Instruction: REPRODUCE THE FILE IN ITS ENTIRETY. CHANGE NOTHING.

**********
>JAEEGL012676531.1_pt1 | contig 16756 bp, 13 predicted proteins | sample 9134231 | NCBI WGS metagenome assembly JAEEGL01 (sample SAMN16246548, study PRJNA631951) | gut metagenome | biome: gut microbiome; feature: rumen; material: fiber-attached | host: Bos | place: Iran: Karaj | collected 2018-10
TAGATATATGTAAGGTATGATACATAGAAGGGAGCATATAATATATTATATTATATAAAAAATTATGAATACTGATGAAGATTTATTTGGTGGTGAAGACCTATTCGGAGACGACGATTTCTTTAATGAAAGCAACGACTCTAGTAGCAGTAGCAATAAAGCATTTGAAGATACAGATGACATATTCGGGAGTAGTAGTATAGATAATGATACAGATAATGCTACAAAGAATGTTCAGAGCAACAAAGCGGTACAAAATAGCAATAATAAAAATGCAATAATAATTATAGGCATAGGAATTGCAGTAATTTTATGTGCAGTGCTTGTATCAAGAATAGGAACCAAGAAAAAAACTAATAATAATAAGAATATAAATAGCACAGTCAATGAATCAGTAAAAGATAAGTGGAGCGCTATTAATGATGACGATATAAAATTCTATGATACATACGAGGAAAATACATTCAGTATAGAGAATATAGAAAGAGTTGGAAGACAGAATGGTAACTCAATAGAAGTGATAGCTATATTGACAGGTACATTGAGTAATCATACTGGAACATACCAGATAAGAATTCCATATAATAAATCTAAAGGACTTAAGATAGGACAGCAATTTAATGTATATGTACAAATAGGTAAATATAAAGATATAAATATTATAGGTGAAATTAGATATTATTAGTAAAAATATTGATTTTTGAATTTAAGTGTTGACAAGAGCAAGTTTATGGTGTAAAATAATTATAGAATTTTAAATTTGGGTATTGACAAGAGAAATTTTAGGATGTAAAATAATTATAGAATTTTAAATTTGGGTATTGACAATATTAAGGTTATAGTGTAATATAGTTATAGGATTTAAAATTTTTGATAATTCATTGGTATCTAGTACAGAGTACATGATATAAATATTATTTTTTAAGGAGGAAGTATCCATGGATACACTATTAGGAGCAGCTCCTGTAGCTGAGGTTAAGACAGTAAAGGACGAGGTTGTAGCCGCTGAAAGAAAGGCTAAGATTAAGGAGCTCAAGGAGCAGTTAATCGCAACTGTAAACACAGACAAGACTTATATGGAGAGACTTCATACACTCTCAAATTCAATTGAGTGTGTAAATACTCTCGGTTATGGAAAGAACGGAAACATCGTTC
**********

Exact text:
>JAEEGL012676531.1_pt1 | contig 16756 bp, 13 predicted proteins | sample 9134231 | NCBI WGS metagenome assembly JAEEGL01 (sample SAMN16246548, study PRJNA631951) | gut metagenome | biome: gut microbiome; feature: rumen; material: fiber-attached | host: Bos | place: Iran: Karaj | collected 2018-10
TAGATATATGTAAGGTATGATACATAGAAGGGAGCATATAATATATTATATTATATAAAAAATTATGAATACTGATGAAGATTTATTTGGTGGTGAAGACCTATTCGGAGACGACGATTTCTTTAATGAAAGCAACGACTCTAGTAGCAGTAGCAATAAAGCATTTGAAGATACAGATGACATATTCGGGAGTAGTAGTATAGATAATGATACAGATAATGCTACAAAGAATGTTCAGAGCAACAAAGCGGTACAAAATAGCAATAATAAAAATGCAATAATAATTATAGGCATAGGAATTGCAGTAATTTTATGTGCAGTGCTTGTATCAAGAATAGGAACCAAGAAAAAAACTAATAATAATAAGAATATAAATAGCACAGTCAATGAATCAGTAAAAGATAAGTGGAGCGCTATTAATGATGACGATATAAAATTCTATGATACATACGAGGAAAATACATTCAGTATAGAGAATATAGAAAGAGTTGGAAGACAGAATGGTAACTCAATAGAAGTGATAGCTATATTGACAGGTACATTGAGTAATCATACTGGAACATACCAGATAAGAATTCCATATAATAAATCTAAAGGACTTAAGATAGGACAGCAATTTAATGTATATGTACAAATAGGTAAATATAAAGATATAAATATTATAGGTGAAATTAGATATTATTAGTAAAAATATTGATTTTTGAATTTAAGTGTTGACAAGAGCAAGTTTATGGTGTAAAATAATTATAGAATTTTAAATTTGGGTATTGACAAGAGAAATTTTAGGATGTAAAATAATTATAGAATTTTAAATTTGGGTATTGACAATATTAAGGTTATAGTGTAATATAGTTATAGGATTTAAAATTTTTGATAATTCATTGGTATCTAGTACAGAGTACATGATATAAATATTATTTTTTAAGGAGGAAGTATCCATGGATACACTATTAGGAGCAGCTCCTGTAGCTGAGGTTAAGACAGTAAAGGACGAGGTTGTAGCCGCTGAAAGAAAGGCTAAGATTAAGGAGCTCAAGGAGCAGTTAATCGCAACTGTAAACACAGACAAGACTTATATGGAGAGACTTCATACACTCTCAAATTCAATTGAGTGTGTAAATACTCTCGGTTATGGAAAGAACGGAAACATCGTTC